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Published: Wednesday, 7/19/2006

Bedford Township puts subdivision on hold

BY BENJAMIN ALEXANDER-BLOCH
BLADE STAFF WRITER

TEMPERANCE - The Bedford Township board has again put on hold a proposed subdivision on Erie Road just east of Lewis Avenue.

At the board's meeting last night, township Clerk Bob Schockman moved that the proposed development of Albring Farms be sent back to the planning commission for further review. His motion carried after the issue was discussed for nearly two hours.

The proposal contains 57 lots, a fraction of the subdivision planners' goal of 450 homes on 160 acres. If built in its entirety, it would be the largest subdivision in the township.

Mark Brant and Ron Blank of the developer Bedford Partners, LLC, said they'll file a writ of mandamus in Monroe County Circuit Court to compel the board to accept the proposal.

Their attorney, Kerry Bondy of Monroe, said it would probably take a few days to file the suit.

"We are going to court to force the township to obey their own planning and zoning ordinances and state law," Mr. Brant said. "The township has refused to see we are in the right, but I am confident that a judge will see it."

Only one of the developers' 80-acre parcels is zoned for subdivisions now.

Last August, the board rejected a rezoning request for the 80-acre parcel currently zoned for agriculture.

Mr. Brant and Mr. Blank have a lawsuit pending in Monroe County Circuit Court over that denial.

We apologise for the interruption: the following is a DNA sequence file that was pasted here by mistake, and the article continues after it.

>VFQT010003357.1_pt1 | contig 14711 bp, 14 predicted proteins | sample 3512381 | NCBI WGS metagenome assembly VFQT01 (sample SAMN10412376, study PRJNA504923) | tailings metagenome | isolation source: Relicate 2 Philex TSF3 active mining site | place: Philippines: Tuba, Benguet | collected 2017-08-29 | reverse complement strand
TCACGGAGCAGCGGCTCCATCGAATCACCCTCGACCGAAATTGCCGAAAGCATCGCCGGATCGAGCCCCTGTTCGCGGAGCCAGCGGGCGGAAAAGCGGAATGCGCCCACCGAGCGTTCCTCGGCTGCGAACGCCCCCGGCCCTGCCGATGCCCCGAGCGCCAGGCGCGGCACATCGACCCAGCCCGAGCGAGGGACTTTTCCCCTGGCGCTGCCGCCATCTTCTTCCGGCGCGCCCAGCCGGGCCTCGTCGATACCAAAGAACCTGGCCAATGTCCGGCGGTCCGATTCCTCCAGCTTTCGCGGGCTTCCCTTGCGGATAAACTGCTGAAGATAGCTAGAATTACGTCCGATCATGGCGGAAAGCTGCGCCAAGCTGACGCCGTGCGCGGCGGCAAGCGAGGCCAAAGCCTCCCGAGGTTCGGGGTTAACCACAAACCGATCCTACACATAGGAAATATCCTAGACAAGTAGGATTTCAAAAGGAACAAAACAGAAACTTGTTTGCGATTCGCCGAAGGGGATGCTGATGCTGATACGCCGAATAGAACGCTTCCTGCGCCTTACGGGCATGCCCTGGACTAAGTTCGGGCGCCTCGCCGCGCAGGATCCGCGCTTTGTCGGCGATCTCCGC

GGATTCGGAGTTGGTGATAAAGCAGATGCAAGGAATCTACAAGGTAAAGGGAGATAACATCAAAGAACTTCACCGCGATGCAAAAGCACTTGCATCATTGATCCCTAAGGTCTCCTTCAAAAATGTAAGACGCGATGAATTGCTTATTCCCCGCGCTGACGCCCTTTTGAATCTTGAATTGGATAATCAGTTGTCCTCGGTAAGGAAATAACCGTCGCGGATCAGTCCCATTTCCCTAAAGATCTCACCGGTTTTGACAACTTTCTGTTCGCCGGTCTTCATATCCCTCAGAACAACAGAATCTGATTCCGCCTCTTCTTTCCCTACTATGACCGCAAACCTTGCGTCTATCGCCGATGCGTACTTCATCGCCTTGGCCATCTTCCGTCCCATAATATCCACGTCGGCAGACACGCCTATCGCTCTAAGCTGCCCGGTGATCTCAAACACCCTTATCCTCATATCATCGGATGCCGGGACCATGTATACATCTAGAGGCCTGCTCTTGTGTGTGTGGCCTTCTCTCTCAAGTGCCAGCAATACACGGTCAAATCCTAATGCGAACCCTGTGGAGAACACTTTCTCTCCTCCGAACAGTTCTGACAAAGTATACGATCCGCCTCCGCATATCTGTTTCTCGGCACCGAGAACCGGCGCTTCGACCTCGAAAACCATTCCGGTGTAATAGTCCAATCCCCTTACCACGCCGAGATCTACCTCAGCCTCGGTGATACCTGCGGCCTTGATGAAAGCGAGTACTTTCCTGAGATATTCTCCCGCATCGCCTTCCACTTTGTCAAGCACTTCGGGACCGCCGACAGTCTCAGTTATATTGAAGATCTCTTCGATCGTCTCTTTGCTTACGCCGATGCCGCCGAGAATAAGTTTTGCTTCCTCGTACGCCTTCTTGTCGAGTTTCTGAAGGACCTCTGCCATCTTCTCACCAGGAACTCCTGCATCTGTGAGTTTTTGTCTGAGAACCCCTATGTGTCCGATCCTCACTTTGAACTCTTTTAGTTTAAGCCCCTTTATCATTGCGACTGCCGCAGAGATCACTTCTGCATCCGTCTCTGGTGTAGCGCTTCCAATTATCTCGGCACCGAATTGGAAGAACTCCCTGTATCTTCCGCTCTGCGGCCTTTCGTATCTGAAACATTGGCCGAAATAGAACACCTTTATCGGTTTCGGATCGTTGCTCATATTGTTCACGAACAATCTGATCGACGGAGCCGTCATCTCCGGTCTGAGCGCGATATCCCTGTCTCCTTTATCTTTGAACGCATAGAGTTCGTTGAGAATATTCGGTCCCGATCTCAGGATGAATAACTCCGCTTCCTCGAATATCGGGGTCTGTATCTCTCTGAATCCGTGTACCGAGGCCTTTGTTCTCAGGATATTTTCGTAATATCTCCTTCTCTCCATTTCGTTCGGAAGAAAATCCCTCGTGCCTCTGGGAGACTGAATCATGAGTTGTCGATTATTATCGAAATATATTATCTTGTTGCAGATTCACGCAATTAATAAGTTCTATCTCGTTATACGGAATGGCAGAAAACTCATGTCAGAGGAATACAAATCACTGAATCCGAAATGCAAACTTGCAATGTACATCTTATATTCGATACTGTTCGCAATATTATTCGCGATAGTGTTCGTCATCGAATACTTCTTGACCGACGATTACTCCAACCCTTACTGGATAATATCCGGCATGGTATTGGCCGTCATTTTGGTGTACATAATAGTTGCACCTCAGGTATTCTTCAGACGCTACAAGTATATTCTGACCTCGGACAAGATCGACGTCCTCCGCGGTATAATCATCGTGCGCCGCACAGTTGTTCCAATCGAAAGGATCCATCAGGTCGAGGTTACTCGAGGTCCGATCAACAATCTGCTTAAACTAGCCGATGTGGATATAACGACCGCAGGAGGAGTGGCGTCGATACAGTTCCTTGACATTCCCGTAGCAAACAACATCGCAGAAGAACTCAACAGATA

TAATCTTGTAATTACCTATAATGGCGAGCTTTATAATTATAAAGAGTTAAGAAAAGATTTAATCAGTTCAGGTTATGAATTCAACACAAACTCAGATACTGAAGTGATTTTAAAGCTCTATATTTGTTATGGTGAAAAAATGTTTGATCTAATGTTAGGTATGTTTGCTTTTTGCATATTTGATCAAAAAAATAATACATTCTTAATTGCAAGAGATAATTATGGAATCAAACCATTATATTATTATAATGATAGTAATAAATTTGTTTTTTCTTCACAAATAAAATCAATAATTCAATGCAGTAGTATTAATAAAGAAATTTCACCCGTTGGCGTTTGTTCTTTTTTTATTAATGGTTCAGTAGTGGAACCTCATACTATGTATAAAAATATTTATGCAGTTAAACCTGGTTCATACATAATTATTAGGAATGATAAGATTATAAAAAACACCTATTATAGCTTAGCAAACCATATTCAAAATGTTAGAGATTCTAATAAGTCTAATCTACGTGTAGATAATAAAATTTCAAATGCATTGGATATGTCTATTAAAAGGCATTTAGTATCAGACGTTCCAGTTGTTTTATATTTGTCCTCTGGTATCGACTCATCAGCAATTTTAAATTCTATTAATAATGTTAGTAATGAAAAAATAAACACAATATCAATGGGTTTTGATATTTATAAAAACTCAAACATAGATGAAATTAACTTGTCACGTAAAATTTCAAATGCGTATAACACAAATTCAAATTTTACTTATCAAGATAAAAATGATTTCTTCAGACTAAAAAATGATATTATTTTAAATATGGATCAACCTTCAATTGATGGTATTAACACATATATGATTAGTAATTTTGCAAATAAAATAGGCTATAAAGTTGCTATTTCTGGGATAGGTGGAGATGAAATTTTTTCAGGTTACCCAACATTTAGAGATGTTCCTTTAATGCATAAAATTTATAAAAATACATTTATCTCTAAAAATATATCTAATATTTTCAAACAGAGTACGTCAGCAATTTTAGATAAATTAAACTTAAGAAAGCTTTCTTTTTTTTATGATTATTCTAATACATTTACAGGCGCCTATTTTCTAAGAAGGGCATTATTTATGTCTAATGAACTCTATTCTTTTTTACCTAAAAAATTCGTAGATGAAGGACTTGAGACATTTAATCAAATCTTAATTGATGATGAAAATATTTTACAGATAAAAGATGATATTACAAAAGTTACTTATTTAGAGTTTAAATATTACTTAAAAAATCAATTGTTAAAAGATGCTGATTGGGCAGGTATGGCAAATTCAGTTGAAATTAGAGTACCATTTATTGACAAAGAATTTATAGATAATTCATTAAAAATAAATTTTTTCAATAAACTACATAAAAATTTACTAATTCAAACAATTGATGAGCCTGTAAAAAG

Last month, the board rejected a proposed plat for a subdivision project on the 80-acre parcel already zoned for subdivisions.

Resident Karen Flynn spoke twice during the meeting to voice her reservations about the development.

"I think in an unbalanced, hamstrung situation like this, [the township and the residents] must work together in a less guarded way so that no individual businessmen can pursue self-interest against the interest of the common good,"Ms. Flynn said.

She and other residents said they encouraged exploring "down-zoning," which might maintain the township's rural character by preventing further subdivisions.

The more than 40 residents in attendance applauded and urged the board to reject the developers' proposal.

"I know everyone is concerned about the litigation standpoint - maybe it will go there, maybe it won't," board member Rick Steiner said.

He said he was worried how taxpayers might feel about the litigation costs.

Board member Paul Francis congratulated his colleagues.

"We don't seem to bow to pressure and if lawsuits happen because of that, and we are in the right, I think we will prevail," he said.



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